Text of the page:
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Welcome to The Sioux Nation

Welcome to The Sioux Nation

Scott Rowland • November 29, 2016 • Progression • 

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“When one moves away from nature, their heart becomes hard”

Lakota Proverb


Winter is setting across Standing Rock Indian Reservation. The Morton County Sheriff’s Department is overseeing the front line while Dakota Access is preparing their drill. Back at camp, prayer begins at sunrise. Unarmed water protectors leave to guard the Missouri River soon after. Are you educated in Direct Action? No? Visit the mess hall and prepare for the day. There’s more organization from the Oceti Sakowin, commonly know as The Sioux, than most expect. Orientation begins at 9 a.m. Welcome to The Sioux Nation where no one is standing down.

On April 1, Sacred Stone Camp was formed in opposition to a $3.7 billion divestment from the Sioux Tribe’s resources. Dakota Access, an oil company funded through the Energy Transfer Partners and Sunoco Logistics Partners, has decided to lay their pipeline in the Black Hills of Dakota regardless of the Fort Laramie Treaty of 1851. The Lakota people have expressed concerns matching an inevitable fate of contamination seen around the world. But their dismay has been met with disregard, or worse.

Standing Rock Indian Reservation - Welcome to the Sioux Nation ALOC Media

Standing Rock Native American Reservation
Photo by Wesley Adams

The resilience and passion of the Sioux Tribe has incited a close dedication and widespread awareness of what’s taking place in Cannonball, North Dakota. They have established a pro-active, unified set of protocols for standing against Dakota Access.The past six months have resulted in active safekeeping of the Missouri River and Lake Oahe by upholding the values of the Oceti Sakowin, or Seven Council Fires. Peaceful, well-planned action has brought solidarity to their cause.

Last week, stinger grenades, tear gas, rubber bullets, and water cannons deployed in 26 degree weather were used to deter the protectors from diligently guarding their primary water source.

Flag Row

Flag Row
Photo by Wesley Adams

District Commander John W. Henderson of the Army Corps of Engineers responded to the incident, saying, “I am closing the portion of the Corps-managed federal property north of the Cannonball River to all public use and access effective December 5, 2016. This decision is necessary to protect the general public from the violent confrontations between protesters and law enforcement officials that have occurred in this area, and to prevent death, illness, or serious injury to inhabitants of encampments due to the harsh North Dakota winter conditions.”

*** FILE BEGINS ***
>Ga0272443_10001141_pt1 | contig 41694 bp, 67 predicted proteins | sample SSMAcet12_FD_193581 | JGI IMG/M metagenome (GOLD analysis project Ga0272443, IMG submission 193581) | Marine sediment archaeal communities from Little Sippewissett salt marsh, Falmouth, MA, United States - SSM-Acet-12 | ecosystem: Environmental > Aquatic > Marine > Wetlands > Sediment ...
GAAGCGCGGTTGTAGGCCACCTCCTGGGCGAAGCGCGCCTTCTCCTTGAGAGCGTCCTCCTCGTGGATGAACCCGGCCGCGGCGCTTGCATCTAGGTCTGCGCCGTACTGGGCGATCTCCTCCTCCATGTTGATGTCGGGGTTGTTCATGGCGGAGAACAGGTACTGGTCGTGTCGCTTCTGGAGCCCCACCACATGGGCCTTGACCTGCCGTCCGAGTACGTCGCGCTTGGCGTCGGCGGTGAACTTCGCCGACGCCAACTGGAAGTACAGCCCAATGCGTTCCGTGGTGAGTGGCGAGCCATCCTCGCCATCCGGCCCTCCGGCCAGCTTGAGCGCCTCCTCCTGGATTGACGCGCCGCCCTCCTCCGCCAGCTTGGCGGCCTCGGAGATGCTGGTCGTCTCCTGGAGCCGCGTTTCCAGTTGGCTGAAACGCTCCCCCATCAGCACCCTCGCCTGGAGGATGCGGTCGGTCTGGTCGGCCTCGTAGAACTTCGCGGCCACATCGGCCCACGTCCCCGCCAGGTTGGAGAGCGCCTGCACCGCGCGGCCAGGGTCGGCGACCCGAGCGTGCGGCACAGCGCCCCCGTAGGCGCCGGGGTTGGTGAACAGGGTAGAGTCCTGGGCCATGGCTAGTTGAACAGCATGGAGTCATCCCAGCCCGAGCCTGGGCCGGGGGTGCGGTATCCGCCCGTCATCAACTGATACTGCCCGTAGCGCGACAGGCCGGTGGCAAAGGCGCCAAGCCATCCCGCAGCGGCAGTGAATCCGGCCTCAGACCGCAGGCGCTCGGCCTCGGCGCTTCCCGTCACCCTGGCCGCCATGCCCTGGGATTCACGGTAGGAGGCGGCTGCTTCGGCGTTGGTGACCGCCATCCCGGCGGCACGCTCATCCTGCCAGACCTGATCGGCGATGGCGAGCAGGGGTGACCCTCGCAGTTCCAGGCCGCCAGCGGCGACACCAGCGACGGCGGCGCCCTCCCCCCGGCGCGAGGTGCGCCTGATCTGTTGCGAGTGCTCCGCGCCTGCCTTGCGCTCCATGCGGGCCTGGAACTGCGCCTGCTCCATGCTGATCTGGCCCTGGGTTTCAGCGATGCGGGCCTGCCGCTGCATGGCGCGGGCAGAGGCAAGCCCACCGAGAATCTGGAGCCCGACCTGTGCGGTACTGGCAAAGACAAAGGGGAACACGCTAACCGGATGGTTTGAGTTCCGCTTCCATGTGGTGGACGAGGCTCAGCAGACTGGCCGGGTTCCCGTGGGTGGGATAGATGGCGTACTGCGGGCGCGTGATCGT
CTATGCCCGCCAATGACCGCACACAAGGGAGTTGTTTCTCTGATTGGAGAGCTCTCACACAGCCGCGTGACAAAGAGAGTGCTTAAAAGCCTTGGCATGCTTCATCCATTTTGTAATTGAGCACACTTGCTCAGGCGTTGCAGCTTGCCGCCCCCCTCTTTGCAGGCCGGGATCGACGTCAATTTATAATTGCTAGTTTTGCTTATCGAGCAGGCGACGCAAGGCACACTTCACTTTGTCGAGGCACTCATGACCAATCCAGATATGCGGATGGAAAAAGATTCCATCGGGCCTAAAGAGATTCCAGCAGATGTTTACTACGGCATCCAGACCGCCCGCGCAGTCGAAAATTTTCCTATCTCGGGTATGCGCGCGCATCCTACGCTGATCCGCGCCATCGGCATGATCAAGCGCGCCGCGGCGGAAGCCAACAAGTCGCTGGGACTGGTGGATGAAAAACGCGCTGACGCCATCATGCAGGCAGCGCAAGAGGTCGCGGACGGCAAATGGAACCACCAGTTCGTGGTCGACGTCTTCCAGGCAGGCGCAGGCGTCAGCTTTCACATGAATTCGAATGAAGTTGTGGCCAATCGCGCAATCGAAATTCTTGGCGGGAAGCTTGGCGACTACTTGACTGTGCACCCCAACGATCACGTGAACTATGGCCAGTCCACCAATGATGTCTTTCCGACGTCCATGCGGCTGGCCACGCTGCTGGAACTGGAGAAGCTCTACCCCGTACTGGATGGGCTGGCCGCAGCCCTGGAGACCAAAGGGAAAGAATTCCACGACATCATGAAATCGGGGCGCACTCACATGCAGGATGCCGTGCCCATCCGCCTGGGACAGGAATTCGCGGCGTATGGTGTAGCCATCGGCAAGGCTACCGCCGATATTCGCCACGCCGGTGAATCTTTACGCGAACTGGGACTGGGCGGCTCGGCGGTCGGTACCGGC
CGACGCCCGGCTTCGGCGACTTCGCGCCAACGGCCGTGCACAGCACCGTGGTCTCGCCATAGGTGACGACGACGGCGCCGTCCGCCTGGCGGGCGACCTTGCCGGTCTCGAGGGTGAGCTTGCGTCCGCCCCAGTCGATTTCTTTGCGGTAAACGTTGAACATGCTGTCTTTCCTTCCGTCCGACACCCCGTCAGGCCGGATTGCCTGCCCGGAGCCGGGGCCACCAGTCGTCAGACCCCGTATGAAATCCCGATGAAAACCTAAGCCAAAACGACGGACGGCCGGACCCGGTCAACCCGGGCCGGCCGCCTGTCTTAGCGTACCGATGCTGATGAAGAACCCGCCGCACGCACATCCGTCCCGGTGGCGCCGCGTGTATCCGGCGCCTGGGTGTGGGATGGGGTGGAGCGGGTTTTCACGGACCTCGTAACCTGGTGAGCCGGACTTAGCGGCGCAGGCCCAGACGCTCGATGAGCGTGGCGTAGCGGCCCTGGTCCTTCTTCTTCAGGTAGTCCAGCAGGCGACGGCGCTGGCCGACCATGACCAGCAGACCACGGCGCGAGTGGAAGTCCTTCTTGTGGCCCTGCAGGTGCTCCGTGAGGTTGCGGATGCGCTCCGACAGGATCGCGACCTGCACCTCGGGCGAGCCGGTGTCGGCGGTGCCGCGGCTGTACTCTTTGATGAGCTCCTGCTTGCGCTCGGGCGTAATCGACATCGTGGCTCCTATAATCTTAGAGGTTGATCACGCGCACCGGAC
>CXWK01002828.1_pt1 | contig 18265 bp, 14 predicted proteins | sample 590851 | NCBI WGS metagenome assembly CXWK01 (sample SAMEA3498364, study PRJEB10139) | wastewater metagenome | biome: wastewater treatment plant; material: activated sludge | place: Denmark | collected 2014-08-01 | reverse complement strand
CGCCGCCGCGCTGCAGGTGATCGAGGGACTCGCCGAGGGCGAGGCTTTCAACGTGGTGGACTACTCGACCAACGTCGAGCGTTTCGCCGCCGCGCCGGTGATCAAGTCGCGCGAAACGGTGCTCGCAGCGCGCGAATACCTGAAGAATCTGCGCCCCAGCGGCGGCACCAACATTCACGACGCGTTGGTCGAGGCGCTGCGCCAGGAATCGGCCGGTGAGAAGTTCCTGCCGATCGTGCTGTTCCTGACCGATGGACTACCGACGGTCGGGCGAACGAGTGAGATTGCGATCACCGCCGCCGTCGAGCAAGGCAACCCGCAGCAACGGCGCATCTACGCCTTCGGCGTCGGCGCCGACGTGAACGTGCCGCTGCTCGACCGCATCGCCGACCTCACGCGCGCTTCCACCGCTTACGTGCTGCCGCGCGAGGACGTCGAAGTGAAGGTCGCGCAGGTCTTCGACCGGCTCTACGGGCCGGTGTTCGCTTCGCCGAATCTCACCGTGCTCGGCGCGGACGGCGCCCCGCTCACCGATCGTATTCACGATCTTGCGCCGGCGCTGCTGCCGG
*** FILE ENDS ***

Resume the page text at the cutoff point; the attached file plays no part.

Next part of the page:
All of this turmoil for a projected 1,172 miles of pipeline which will transport up to 570,000 barrels of oil per day. At 42 gallons per US barrel, an estimated 23.9 million gallons of oil will run daily. With so much pipeline being built, there isn’t much hope for avoiding environmental or even humanitarian issues when the pipeline starts leaking or bursts.

According to Dakota Access, “Pipelines are the safest, most efficient method of transporting natural resources, according to data from the U.S. Department of Transportation. There are over two million miles of active pipelines across the country, all carefully regulated by state and federal safety standards to provide critical infrastructure for energy development.”

Pipeline and Hazardous Materials Safety Administration (PHMSA) defines a “significant incident” as including any of the following conditions:

  • Fatality or injury requiring in-patient hospitalization
  • 50,000 USD or more in total costs (measured in 1984 dollars)
  • Highly volatile liquid releases of 5 barrels or more or other liquid releases of 50 barrels or more
  • Liquid releases resulting in an unintentional fire or explosion